Farmers star on the small screen in UTV’s Rare Breeds series

Farmers star on the small screen in UTV’s Rare Breeds series

20 January 2021

FARMERS and rural businesses from Saintfield, Crossgar and Comber featured heavily in last night’s episode of UTV’s hugely popular Rare Breeds series.

It’s March 2020 and the programme honed in on the huge changes across the farming community due to the coronavirus and the onset of the first lockdown.

Some of the farmers turn their hand to camerawork to keep video diaries, with a couple of familiar faces from previous series also popping up.

As it’s spring, animals have to be looked after; silage, grass and crops grown and milk, vegetables and meat produced. 

Claire Shearer and partner Davy from outside Comber are on the road early to pick up a new mare and foal. 

They’ve drawn a positive from lockdown, remarking that there is no traffic on the roads, enabling them to make the journey much quicker. 

And, after a bit of persuasion, they get the mare and foal loaded up into the horse box and head home. They are both grateful that despite lockdown, they can be outdoors with the horses.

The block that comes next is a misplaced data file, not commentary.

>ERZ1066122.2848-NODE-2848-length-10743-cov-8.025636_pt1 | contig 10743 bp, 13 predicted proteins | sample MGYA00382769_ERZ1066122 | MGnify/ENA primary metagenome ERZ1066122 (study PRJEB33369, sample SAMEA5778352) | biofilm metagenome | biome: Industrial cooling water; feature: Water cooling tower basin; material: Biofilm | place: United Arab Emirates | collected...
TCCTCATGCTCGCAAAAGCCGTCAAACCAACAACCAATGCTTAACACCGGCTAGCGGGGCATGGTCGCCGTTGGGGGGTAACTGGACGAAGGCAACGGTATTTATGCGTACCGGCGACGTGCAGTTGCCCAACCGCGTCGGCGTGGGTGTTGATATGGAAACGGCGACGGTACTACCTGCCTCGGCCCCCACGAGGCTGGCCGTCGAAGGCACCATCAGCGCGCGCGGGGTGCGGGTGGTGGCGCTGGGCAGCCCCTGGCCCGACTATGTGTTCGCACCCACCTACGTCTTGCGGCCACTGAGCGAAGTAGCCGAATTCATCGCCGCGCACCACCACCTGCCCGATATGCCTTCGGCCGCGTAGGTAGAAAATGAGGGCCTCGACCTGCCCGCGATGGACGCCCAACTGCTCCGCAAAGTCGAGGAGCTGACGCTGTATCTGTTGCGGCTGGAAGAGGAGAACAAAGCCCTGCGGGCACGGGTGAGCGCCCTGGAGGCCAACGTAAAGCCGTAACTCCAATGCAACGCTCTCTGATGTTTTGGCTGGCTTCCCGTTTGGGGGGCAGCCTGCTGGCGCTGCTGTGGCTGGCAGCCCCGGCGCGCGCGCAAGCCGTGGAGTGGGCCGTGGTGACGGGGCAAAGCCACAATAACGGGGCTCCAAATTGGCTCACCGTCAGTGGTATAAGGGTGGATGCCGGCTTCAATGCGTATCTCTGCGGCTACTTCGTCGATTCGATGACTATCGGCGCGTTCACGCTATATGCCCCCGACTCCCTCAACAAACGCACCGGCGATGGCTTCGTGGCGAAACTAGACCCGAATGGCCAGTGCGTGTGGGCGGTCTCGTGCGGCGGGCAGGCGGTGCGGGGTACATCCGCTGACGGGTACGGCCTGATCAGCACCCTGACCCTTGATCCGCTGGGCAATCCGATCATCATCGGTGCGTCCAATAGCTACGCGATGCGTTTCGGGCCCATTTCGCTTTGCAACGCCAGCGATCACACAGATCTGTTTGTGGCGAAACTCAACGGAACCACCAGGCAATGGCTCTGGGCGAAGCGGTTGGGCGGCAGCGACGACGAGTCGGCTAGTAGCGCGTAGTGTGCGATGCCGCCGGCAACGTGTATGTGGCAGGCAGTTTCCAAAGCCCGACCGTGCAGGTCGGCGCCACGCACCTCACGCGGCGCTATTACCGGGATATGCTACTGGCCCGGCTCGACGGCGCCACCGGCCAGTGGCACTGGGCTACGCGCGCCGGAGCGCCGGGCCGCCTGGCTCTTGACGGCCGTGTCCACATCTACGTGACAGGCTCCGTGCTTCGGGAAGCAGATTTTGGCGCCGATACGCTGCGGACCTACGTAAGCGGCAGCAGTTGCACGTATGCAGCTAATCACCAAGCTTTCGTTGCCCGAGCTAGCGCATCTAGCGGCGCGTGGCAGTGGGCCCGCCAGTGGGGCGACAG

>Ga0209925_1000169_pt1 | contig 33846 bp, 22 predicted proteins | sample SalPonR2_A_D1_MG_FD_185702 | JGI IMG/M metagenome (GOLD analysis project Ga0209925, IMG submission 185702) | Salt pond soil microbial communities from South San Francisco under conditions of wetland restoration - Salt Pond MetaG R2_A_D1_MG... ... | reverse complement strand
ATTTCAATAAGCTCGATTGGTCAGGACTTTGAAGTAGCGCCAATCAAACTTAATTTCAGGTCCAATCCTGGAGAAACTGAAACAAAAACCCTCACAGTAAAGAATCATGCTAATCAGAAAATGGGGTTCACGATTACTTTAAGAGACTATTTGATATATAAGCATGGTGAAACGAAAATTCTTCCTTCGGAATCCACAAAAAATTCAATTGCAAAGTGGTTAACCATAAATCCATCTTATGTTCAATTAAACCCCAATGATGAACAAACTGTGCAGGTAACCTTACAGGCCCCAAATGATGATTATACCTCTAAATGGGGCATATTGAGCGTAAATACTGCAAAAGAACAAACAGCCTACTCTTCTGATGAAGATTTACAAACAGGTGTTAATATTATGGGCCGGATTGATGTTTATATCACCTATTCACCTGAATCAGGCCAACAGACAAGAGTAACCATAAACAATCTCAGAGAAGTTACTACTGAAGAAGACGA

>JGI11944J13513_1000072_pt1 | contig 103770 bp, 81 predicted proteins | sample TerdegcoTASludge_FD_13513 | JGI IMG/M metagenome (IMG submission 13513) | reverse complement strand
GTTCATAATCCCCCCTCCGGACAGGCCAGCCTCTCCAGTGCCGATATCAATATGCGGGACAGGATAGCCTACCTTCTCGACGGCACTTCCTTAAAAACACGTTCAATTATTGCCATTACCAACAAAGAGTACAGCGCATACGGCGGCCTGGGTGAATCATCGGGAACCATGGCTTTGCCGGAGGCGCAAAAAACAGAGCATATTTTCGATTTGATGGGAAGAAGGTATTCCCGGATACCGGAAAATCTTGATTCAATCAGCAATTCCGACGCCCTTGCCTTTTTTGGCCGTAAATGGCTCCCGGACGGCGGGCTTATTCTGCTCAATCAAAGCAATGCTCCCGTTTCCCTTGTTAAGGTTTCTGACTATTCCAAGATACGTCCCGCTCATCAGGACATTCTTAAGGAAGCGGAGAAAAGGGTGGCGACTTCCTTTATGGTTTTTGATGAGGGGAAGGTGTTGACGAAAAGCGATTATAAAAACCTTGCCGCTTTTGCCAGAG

Part time pig farmer and full time firefighter Robbie Neill sends a video from his farm in Crossgar, with son Angus on his shoulder. 

Disappointed that he is not being able to show the pigs this year, he is keeping busy with his full-time job with the Fire and Rescue Service and helping to home school young Angus.

Rare Breeds also stops off at Emily McGowan’s Millbank Farm Shop in Saintfield. 

Millbank Farm Shop is busier than ever, offering a click and collect service and providing deliveries to the more vulnerable in the community.

Emily has also introduced a one way system in the shop, but she’s aware that being in contact with so many people on a daily basis – up to 300 per day coming into the shop —  she’s worried about bringing illness home. 

It’s then off to the farm where it’s the first day of sowing kale, broccoli, cabbage and brassica. Emily’s dad, Adrian, explains the seeding and planting process and having to cut back to two planters on the machine instead of three due to social distancing and safety requirements. But it all goes well, albeit a bit slower than normal.

Last night’s episode featured Co. Fermanagh dairy farmer Andrew Little, Ballygawley’s Des Kelly, James Alexander from Randalstown and Dungannon’s Joel Kerr.